76% of aged care providers sanctioned from January to June 2020 were Not For Profits: Pride Living report

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The aged care management specialist has released its report on non-compliance and sanction statistics from the first half of this year – and there are some surprises.

The 10-page ‘Insights Report into Non-Compliant and Sanctioned Facilities’ has found that of the 33 facilities issued with a non-compliance notice or, notice to agree or sanction, 25 (or 76%) were Not for Profits.

27 of the 33 were also located in major cities, and were more likely to be part of organisations with either 20-plus facilities followed closely by two to nine facilities.

Non-compliance higher despite fall in number of audits

Rates of non-compliance are also higher despite of audits and contact assessments falling since the September 2019 quarter – well before COVID and the temporary halt in audits and assessments by the Aged Care Quality and Safety Commission (ACQSC).

Since July 2019, two in five (40%) of facilities that have been audited have been found to be non-compliant.

Assessment contacts between the September and March quarters also found one in six facilities (13-16%) were non-compliant, falling to 6% in the June quarter.

Clinical care still the main area of non-compliance

Safe and effective personal and clinical care continues to be the highest area of non-compliance, with 32 out of the 33 facilities found to have an unmet outcome in this standard.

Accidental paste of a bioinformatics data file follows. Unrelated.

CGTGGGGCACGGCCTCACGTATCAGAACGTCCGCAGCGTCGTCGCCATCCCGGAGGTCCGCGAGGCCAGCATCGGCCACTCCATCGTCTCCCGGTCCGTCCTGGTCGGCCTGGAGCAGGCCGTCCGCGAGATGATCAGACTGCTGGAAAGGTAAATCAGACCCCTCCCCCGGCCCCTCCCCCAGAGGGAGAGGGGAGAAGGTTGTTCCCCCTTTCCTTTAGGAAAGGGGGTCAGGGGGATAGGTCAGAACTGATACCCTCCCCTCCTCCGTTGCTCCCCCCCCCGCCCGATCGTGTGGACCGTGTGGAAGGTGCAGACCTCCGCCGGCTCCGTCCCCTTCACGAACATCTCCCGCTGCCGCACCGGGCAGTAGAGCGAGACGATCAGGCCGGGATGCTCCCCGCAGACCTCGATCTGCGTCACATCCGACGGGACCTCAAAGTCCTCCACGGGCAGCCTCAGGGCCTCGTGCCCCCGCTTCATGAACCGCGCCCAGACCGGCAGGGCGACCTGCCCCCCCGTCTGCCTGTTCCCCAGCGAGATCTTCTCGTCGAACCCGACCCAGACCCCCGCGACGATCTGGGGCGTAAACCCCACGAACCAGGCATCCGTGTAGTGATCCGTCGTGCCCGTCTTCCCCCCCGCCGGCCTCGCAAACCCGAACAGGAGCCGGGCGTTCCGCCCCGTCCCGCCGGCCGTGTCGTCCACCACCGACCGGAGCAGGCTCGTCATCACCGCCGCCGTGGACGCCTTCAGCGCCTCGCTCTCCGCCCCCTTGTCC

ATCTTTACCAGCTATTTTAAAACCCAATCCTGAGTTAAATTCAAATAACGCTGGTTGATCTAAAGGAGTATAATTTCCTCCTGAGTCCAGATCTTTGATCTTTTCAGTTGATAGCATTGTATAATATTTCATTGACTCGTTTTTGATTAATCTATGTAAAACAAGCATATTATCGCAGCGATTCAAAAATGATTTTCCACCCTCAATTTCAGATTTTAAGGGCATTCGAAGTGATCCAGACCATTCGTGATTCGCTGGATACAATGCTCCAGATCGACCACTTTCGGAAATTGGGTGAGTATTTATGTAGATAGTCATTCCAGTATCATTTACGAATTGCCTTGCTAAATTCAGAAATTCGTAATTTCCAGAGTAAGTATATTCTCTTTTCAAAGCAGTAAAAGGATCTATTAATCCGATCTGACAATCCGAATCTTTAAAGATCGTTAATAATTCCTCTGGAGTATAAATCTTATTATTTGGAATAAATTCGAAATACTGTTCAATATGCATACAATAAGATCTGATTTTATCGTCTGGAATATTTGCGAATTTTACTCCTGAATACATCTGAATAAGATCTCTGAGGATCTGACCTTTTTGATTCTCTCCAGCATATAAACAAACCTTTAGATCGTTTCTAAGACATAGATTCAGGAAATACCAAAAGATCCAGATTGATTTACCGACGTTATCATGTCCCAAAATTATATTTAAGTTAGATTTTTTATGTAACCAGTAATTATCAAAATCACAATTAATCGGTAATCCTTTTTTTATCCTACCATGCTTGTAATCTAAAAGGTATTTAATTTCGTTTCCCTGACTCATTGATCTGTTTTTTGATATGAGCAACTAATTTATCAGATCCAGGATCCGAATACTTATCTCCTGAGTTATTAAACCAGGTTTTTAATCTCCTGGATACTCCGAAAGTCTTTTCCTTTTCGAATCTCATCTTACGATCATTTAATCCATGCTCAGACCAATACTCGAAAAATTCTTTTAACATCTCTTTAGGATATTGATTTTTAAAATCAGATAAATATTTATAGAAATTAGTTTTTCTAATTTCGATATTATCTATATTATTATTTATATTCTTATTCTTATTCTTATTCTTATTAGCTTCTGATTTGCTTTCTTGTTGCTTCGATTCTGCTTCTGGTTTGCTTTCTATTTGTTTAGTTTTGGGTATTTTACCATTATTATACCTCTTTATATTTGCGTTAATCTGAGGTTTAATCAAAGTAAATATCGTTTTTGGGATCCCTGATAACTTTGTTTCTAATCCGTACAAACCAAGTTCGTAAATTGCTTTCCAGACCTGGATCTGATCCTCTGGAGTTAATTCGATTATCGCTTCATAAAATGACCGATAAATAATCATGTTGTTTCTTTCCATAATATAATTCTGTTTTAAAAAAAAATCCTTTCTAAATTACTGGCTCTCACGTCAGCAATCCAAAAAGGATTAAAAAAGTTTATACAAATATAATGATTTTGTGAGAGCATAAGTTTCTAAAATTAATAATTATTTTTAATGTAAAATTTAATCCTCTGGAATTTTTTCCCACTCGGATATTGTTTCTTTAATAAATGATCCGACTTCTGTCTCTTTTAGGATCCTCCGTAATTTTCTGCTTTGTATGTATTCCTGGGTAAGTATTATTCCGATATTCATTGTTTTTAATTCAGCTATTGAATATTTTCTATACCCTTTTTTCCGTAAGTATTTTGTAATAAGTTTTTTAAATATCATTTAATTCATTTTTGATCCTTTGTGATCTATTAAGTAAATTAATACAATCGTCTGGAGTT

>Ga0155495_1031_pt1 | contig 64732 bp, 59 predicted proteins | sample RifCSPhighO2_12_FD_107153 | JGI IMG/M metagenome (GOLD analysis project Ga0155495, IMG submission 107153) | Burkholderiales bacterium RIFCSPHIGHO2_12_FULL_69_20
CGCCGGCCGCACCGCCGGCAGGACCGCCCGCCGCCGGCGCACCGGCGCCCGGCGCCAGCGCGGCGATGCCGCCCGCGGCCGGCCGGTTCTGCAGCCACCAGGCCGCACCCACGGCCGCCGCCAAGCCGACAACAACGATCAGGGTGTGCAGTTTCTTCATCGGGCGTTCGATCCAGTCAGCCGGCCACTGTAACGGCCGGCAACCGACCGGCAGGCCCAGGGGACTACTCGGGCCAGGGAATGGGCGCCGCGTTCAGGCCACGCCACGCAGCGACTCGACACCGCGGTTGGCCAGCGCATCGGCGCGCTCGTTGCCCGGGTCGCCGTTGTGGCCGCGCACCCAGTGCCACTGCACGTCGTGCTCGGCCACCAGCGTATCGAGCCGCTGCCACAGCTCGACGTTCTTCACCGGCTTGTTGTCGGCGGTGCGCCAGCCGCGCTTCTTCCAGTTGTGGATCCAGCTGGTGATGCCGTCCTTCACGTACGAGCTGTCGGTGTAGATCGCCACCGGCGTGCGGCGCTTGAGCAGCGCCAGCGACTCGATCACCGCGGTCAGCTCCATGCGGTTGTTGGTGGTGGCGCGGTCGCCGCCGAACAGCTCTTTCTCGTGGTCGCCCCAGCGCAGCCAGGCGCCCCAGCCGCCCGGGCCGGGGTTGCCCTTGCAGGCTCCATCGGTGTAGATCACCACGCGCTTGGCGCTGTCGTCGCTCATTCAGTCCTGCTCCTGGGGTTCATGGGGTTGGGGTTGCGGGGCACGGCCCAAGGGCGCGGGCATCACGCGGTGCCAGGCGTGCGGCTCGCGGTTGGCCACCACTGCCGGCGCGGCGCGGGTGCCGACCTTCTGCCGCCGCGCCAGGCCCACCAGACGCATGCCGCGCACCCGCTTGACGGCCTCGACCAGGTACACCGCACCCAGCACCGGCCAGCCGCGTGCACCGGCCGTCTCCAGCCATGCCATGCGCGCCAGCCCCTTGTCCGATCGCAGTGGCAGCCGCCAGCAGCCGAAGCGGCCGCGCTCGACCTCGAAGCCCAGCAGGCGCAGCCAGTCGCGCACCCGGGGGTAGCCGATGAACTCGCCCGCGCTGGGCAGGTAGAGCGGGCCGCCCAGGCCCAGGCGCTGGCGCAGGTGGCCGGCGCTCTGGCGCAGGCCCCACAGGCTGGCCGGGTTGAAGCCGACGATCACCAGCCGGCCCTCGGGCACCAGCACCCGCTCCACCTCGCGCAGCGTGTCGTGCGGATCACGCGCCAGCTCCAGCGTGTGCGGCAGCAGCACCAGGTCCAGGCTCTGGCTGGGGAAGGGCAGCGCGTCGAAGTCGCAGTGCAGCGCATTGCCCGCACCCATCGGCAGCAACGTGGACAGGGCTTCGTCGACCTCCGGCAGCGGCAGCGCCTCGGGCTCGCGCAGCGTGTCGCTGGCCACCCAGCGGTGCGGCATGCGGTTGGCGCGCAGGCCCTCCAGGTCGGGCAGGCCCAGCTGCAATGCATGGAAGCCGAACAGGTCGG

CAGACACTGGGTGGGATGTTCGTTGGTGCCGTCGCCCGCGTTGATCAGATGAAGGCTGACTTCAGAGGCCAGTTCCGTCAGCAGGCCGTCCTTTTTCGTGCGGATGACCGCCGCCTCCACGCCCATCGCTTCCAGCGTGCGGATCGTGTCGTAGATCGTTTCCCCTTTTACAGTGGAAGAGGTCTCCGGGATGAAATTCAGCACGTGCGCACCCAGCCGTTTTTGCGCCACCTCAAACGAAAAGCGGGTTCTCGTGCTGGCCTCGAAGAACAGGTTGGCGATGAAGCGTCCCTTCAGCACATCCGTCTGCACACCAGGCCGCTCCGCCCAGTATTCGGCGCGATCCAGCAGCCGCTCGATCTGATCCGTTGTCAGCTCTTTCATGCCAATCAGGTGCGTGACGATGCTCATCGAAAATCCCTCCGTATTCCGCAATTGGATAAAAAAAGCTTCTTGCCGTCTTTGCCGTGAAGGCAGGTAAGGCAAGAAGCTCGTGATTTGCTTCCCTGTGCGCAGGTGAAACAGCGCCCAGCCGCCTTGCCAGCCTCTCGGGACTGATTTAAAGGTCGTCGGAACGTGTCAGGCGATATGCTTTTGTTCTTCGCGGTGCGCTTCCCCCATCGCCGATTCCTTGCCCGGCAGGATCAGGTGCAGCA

The average number of unmet requirements had actually decreased since Pride’s previous non-compliance report.

However, a greater number of non-compliant facilities are failing standard 2, 7 and 8 – ongoing assessment and planning with consumers, human resources and organisational governance.

Non-compliances a result of leadership and governance

Pride concludes that COVID may be masking further deterioration in quality and compliance – and providers should focus on broadening their internal audit procedures as well as seeking second-party audits.

They also suggest the continued failings in Standard 8 indicate that the “governing bodies” have not been “effective” in implementing organisational and clinical governance systems.

In short, failures in leadership are responsible for falling standards of care.

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About Author

Lauren is the Editor at DCM Group and has guided its range of media including The Weekly SOURCE, The Daily RESOURCE and The Donaldson Sisters since 2016. With 13 years’ experience as a journalist, editor and commentator, Lauren is the only journalist to have attended every session of the Royal Commission into Aged Care Quality and Safety, producing 300 issues of the subscriber-only The Daily COMMISSION which offers exclusive insights and analysis of the issues surrounding the Royal Commission and the aged care sector.